Thinking — and giving — big
Why a Rotary member in India donated $14.7 million to the Foundation
When Ravishankar Dakoju was a young boy, one of his teachers would often say, “You should give till it hurts, because until then you are sharing your comfort, not everything that you have.” Ravishankar, president of the Rotary Club of Bangalore Orchards, India, and a successful real estate developer, has followed that advice: He is donating $14.7 million (1 billion rupees) to The Rotary Foundation, one of the largest-ever contributions to the Foundation.
The gift will establish a named endowed fund within the Foundation to support high-impact and sustainable humanitarian and educational projects.
The idea took shape in 2017. Ravishankar had a list of projects that he wanted to fund, including a microcredit program and a home for senior citizens. He discussed it with his longtime friend Suresh Hari S, the incoming governor of District 3190 at the time, who persuaded him to give the money to The Rotary Foundation. “I believe whatever money I have belongs to society,” Ravishankar says. “I am just a custodian for a short while; I didn’t bring it with me, nor can I take it with me.”
Ravishankar’s parents taught him to value altruism. During the movement for Indian independence, his father had been a freedom fighter and embraced the philosophy of Vinoba Bhave, a follower of Gandhi, who urged landowners to give away a portion of their land. Ravishankar’s father gave away all his land and was imprisoned for four years for his activism. After India gained its independence, he worked as an engineer. Ravishankar and his six siblings enjoyed a comfortable life — until their father died unexpectedly.
After being widowed, Ravishankar’s mother faced serious financial problems. “She had to struggle to bring us up,” he recalls. He remembers having only rice and vegetables to eat. When he couldn’t get enough, he would go to friends’ houses and ask for food. “Society fed me,” he says. “People whose hearts were so pure fed me. They are all dead and gone, but I have to give back.”
Ravishankar struggled emotionally after his father’s death. “I fell into bad company, stealing things, selling black-market cinema tickets, and so on,” he says. He failed his high school exams twice. Knowing how much this upset his mother, he tried one more time and finally passed. He went on to earn degrees in business administration and marketing management.
In the 1980s, Ravishankar delved into real estate and construction. In 1987, he and his childhood friend B.S.N. Hari founded a company called Hara Housing, which is now one of the leading land developers in Bangalore.
But as his business thrived, he felt that something was lacking. “Everybody around me was obsessed about the real estate market. I felt suffocated with the kind of people I was mixing with,” he recalls. “Whether it was a doctor, a barber, or a dentist, they’d talk only about business and real estate.”
Then he met a Rotarian named Ramesh Chari. “I told him I wanted to connect with society. He said, ‘Why don’t you try Rotary?’”
For Ravishankar, Rotary offered a way to give back. “Rotary is like a buffet; it is up to you what you want to take from it,” he says. “Rotary gives you the opportunity to do things.” The things he has done through Rotary range from building schools to reaching across national borders and religious divisions to make connections with fellow Rotarians in Pakistan.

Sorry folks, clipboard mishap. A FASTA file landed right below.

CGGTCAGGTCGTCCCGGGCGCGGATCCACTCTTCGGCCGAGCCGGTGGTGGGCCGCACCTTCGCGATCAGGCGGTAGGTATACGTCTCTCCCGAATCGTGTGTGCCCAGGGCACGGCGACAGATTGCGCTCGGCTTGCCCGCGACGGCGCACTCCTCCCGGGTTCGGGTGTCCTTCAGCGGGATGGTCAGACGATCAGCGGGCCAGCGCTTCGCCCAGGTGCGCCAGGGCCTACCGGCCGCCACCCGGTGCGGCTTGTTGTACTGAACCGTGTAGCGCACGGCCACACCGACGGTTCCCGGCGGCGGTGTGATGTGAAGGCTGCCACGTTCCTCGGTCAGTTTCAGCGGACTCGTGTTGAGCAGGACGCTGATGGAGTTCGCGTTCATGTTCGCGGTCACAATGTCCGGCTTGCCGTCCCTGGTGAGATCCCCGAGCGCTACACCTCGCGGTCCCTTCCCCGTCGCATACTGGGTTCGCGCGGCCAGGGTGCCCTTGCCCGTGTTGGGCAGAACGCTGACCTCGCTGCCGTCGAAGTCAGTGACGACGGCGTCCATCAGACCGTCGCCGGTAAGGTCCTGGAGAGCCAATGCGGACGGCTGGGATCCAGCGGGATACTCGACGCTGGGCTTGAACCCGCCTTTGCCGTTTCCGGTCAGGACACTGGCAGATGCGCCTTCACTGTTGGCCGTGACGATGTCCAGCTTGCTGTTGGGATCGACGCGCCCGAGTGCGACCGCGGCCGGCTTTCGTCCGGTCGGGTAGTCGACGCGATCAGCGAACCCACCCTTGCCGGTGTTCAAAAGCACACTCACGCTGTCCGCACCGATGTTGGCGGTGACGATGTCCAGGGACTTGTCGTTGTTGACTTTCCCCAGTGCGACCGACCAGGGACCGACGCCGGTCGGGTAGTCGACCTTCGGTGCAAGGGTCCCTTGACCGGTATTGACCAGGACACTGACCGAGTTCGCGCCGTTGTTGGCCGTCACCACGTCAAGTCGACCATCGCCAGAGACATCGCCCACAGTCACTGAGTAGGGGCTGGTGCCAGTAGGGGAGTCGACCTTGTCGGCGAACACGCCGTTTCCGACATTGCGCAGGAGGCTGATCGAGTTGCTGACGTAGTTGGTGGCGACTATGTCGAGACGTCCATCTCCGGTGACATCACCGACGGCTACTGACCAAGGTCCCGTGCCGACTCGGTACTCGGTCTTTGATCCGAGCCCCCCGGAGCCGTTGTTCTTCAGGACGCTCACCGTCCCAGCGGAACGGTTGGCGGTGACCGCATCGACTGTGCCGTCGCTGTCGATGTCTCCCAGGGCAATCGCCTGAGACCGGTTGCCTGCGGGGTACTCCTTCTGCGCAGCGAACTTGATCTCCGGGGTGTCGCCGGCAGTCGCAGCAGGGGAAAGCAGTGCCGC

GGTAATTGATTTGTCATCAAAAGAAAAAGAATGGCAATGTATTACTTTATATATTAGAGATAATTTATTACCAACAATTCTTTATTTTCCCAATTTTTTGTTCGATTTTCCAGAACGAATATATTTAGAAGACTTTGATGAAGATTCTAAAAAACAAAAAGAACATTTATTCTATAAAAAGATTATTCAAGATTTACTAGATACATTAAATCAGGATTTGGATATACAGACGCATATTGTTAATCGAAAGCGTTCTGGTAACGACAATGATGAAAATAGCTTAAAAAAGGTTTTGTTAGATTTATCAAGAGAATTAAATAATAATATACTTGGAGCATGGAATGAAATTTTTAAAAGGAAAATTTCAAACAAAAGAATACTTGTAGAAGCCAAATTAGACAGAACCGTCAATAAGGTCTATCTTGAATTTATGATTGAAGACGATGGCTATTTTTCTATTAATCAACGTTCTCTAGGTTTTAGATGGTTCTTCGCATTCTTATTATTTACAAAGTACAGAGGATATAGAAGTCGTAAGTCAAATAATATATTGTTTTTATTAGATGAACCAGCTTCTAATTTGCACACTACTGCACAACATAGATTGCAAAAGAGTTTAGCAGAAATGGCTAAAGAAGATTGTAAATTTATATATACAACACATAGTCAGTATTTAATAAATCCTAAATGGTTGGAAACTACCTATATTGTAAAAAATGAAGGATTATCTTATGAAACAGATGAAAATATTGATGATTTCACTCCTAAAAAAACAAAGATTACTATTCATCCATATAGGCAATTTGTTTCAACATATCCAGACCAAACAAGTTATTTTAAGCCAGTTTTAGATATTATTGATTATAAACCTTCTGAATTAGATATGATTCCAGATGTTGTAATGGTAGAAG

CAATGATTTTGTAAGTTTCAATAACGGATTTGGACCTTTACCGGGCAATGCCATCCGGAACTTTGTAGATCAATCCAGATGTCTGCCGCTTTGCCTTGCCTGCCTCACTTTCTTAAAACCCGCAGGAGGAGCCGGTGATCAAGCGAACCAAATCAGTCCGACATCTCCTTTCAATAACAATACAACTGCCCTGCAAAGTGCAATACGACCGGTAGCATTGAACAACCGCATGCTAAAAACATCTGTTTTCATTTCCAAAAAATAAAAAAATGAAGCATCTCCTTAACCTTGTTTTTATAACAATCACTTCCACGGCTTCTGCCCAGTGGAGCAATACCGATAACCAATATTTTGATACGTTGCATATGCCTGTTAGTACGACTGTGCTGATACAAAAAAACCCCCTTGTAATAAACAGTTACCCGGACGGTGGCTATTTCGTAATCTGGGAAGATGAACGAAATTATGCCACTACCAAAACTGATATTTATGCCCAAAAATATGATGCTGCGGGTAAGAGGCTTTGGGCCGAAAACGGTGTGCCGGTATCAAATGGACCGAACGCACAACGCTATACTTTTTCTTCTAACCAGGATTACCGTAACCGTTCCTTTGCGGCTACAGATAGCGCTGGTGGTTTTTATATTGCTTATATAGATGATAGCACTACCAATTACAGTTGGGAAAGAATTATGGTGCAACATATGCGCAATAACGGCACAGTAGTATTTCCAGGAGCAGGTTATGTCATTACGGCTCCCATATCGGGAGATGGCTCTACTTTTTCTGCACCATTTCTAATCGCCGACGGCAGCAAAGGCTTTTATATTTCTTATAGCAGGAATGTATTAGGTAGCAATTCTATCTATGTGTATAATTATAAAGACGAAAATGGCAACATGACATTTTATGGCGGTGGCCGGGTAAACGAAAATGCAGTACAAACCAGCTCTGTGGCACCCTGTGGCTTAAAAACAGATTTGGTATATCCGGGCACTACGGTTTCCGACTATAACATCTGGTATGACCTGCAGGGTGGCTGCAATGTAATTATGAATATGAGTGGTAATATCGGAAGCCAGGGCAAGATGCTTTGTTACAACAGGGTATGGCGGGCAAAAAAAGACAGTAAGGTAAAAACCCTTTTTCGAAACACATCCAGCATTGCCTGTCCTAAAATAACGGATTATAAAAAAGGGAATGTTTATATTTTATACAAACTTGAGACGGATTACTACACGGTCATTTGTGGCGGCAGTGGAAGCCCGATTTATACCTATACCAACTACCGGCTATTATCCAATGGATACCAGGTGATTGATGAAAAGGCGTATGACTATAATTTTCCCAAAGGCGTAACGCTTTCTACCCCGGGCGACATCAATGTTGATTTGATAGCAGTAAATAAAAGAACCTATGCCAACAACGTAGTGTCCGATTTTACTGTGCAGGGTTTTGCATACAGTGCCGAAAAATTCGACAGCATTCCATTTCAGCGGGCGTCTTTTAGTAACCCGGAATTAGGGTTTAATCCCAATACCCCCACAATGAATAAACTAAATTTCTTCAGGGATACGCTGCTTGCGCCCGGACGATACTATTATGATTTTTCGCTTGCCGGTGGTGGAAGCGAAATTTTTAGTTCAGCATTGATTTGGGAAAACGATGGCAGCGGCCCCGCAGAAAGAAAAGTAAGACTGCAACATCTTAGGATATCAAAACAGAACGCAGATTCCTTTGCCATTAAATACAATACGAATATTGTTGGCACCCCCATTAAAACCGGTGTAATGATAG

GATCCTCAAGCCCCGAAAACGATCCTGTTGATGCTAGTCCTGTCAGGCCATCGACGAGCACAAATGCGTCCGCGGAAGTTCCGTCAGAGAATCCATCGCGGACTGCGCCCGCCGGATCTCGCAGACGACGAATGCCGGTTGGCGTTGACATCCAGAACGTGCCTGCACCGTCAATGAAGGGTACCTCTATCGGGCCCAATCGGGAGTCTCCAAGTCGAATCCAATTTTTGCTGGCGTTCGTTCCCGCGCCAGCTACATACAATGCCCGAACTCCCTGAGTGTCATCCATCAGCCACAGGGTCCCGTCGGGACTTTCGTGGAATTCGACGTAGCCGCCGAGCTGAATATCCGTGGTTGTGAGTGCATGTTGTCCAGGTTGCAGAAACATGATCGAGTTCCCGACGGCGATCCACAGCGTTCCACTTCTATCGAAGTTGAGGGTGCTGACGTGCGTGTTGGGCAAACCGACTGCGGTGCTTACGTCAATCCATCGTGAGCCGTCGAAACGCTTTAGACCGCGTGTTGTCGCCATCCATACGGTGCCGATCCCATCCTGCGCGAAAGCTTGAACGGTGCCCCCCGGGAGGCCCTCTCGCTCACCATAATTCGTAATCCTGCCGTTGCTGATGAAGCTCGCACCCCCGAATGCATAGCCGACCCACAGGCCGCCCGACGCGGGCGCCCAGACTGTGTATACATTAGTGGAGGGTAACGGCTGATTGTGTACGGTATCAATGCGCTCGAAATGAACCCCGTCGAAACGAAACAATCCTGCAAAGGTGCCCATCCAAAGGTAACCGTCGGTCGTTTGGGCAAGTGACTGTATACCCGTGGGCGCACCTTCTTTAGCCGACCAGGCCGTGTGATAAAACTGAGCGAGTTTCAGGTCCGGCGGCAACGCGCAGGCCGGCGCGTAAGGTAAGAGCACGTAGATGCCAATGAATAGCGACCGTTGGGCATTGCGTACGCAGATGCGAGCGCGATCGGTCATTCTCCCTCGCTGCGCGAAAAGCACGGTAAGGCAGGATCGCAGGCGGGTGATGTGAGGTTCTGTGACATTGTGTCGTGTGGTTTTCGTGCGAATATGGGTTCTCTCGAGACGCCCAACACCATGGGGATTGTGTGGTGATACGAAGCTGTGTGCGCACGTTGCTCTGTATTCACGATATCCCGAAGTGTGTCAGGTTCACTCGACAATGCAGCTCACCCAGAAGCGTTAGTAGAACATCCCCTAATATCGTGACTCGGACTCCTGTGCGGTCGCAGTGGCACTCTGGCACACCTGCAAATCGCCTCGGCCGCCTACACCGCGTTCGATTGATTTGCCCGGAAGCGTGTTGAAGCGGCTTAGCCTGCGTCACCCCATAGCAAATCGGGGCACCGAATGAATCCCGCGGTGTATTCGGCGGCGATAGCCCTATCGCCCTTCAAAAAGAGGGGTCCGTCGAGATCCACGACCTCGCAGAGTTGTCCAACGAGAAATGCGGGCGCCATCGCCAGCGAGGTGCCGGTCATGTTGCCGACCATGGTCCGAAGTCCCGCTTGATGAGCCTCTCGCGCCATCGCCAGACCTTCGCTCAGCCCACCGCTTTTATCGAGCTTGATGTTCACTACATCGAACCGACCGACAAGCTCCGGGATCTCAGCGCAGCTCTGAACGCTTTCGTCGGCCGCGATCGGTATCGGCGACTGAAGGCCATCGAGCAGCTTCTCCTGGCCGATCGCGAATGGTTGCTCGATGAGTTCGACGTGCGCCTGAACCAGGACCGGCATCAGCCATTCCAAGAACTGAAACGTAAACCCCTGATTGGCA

Every donation to The Rotary Foundation helps fund clean water and sanitation, health, economic development, and new opportunities. Be a part of changing the world at rotary.org/donate.
Currently, he is involved in a project to plant 10 million saplings in Karnataka, his home state. “It’s a five-year project,” he says. “We’re trying to involve the Karnataka state government. We want to involve schools and make the headmasters responsible for ensuring that the trees survive.”
Ravishankar and his wife, Paola, have raised their two daughters, Ektaa and Samta, to value altruism as well. “When they were children, I’d always tell them, ‘I have taken so much from society, I need to give back.’ They said, ‘Don’t worry about us. We’ll stand on our own feet.’”
Ektaa, who is getting a master’s degree in Melbourne, Australia, worked for several years to save money for her education, and considers her parents’ contribution to her schooling as a loan. “She wants to return the money she has ‘borrowed’ from her father by working part time for him,” says Paola.
The whole family embraced Ravishankar’s plan to give away so much of their wealth. “From childhood I have had this way of doing things; I think big, stupid, or impossible,” he says. “My wife, being a mother, understandably had some concerns about our daughters, but Ektaa convinced her.”
Samta, he notes, “doesn’t even want to inherit our house. She says, ‘If you leave it to us, we will sell it and build a school in Kashmir with the money.’ I feel so blessed to have such a fine family.”
Rotary Foundation Trustee Chair Ron D. Burton says Ravishankar’s gift is “extraordinary and truly transformational, not just for those who will benefit from the Rotary projects funded by the gift, but also for our Foundation, as it encourages other Rotarians to think big and select Rotary for their charitable giving.”
When he is reminded that his will be one of the largest contributions to the Foundation, Ravishankar says, “I didn’t think of any statistic. I didn’t have a strategy in my mind. I simply decided to give.”
— Rasheeda Bhagat
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